Keys to success –Overcoming narrow-mindedness

- Blog

by Simona Nikolova

During Endeavor’s recent International selection panel, Maura O’Neill (President Obama’s first Chief Innovation Officer) was invited to talk to us about the importance of eliminating narrow-mindedness. Her talk was focused on the incredible business and personal potential of opening our minds to new ideas and opportunities and eliminating people with narrow minds from our lives and workplace. If we take a closer look, this might not be the most common business advice, but rather one whose worth is weight in gold.

Learning from history

History has demonstrated that the people, who have changed the world the most, have always been challenging the status-quo and questioning the conventional thinking:

Galileo for questioning the flatness of the Earth; Winston Churchill for always looking at situations from different perspectives and trying new ways of dealing with the enemies; Mahatma Gandhi for his fearlessness to call for Indian independence; Nelson Mandela for his lifelong commitment to fighting for equal human rights.

Entrepreneurs such as Steve Jobs, Jeff Bezos, Arianna Huffington and Reid Hoffman have experienced multiple setbacks and failures in their business before becoming successful. Open-minded people are not afraid of making mistakes, because they see them purely as an opportunity to learn and grow. They have the ability to find a positive aspect in almost every situation and the existence of troublesome elements is viewed as a minor obstacle and something normal.

The power of perspectives

Often success or failure in business is all about perspectives. The definition of a narrow-minded person is someone with a limited outlook, unwilling to consider alternative perspectives, ideas or thoughts. Driven by fear of change and risk-averse behavior, this intolerant and conservative thinking shuts down innovation and creativity in the workplace. The comfortable and familiar narrow-minded management is also not profitable. We see that the most profitable organizations today, are the ones where people are set free to do their jobs, stimulated to be creative and act on their ideas. An organization cannot progress if its leader is not willing to accept changes or incorporate new methods of management.

Growth is usually viewed as a positive sign, but at Endeavor we often see how growing a business too fast or in the wrong direction can actually lead to its death. Another example is how sometimes someone external, such as an adviser or a consumer of the product or service, can define the biggest issues of an organization. That is why open-minded people are more prone to success; because they see situations from different perspectives – they put themselves in someone else’s shoes, understand why people make certain decisions and what their drivers are.

Open-mindedness leads to innovation

Being open-minded in seeking new ideas and being creative are the keys to innovation. Without these traits, neither people nor companies can really be innovative. The irony is that some of the greatest discoveries of all time almost never occur within one field of expertise. They came from people who took well-established concepts from one field and applied them to new domains – borrowing theories and practices from different industries or using old skills to make contributions into new fields.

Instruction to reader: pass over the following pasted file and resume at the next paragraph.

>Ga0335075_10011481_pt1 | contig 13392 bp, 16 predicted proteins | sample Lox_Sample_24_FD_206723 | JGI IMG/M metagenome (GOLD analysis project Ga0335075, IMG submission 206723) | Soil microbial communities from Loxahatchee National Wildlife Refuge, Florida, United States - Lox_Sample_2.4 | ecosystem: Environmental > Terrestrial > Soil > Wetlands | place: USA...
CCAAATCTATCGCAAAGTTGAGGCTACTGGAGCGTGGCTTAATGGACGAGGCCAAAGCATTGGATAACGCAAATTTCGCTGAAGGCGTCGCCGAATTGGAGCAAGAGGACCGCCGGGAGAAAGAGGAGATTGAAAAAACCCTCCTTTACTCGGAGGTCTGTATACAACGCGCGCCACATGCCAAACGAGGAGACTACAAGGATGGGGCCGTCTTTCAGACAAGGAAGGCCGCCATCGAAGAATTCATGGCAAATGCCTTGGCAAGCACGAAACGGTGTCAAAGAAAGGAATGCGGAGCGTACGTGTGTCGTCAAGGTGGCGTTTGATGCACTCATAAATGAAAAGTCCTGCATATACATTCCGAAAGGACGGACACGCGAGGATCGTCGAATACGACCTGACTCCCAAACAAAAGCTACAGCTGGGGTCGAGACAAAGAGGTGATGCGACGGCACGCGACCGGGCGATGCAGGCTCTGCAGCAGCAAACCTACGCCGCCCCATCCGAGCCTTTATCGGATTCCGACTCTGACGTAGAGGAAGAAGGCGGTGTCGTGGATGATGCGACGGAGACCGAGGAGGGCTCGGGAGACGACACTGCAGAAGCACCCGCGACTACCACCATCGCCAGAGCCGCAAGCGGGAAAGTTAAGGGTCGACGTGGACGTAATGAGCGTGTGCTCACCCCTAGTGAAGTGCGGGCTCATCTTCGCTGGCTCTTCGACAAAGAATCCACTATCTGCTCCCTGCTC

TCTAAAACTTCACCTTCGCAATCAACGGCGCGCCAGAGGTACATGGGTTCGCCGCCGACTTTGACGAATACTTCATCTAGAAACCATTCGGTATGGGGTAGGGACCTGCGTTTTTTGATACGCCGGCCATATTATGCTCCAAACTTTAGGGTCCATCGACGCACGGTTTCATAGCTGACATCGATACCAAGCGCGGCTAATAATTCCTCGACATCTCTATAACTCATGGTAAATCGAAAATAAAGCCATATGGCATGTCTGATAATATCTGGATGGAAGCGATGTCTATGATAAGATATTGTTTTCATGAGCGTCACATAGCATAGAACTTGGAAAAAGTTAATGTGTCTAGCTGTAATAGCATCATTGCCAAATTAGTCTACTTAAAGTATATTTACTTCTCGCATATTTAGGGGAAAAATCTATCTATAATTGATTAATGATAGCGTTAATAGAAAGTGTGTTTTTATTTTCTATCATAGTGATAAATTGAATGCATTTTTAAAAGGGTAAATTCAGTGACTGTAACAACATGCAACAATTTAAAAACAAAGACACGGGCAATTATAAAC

Nowadays we can see this concept being applied everywhere: capable people don’t spend an entire career on the same job, they prefer to change jobs regularly, gain experience in more than one industries and thus become more effective; top universities are finding interdisciplinary research as the key to innovation and best practices; most software is developed using the Agile method, which emphasizes cross-functional teams.

Entrepreneurs need to have a firm understanding of their business and the changes that are taking place around them – marketplace, regulatory, IT, production – and the new approaches and techniques available. It is the creative application of this knowledge that allows people to find new and innovative ways to improve.

Overcoming narrow-mindedness

Being trapped in our own tunnel vision affects our personal lives and work. Back to O’Neills’ lecture, narrow-mindedness can lead to bad choices based on too little information. Her advice for overcoming our own personal narrow-mindedness starts with self-reflection:

  • Be outrageously curious – read a book on a topic you don’t know anything about; study the most challenging course for you; go to a department you know nothing about.
  • Question the status-quo – often, old ideas and practices are outdated and irrelevant; new ideas and innovations come because people question the old ways of doing things.
  • Embrace diversity – research shows that in a diverse group, creativity flows and results improve, due to the different views and perspectives of the members.

Improve your teamwork and communication by incorporating these concepts. Understand why your co-worker is behaving in a certain way by seeing his perspective; have the willingness to be wrong – take in and appreciate others opinions and arguments. We tend to think of strong leadership as being decisive, persistent and unwavering. However, in a world that is constantly changing, leaders’ willingness to change their own minds and be flexible is the real competitive advantage.

Being open-minded is sometimes so overlooked, but can be essential to the success of any business. At Endeavor we encourage entrepreneurs to think big and believe that their businesses can accelerate and have an impact. Be open-minded, expand your knowledge, respect differentness and tackle new ideas and opportunities.

Photo by James Pond on Unsplash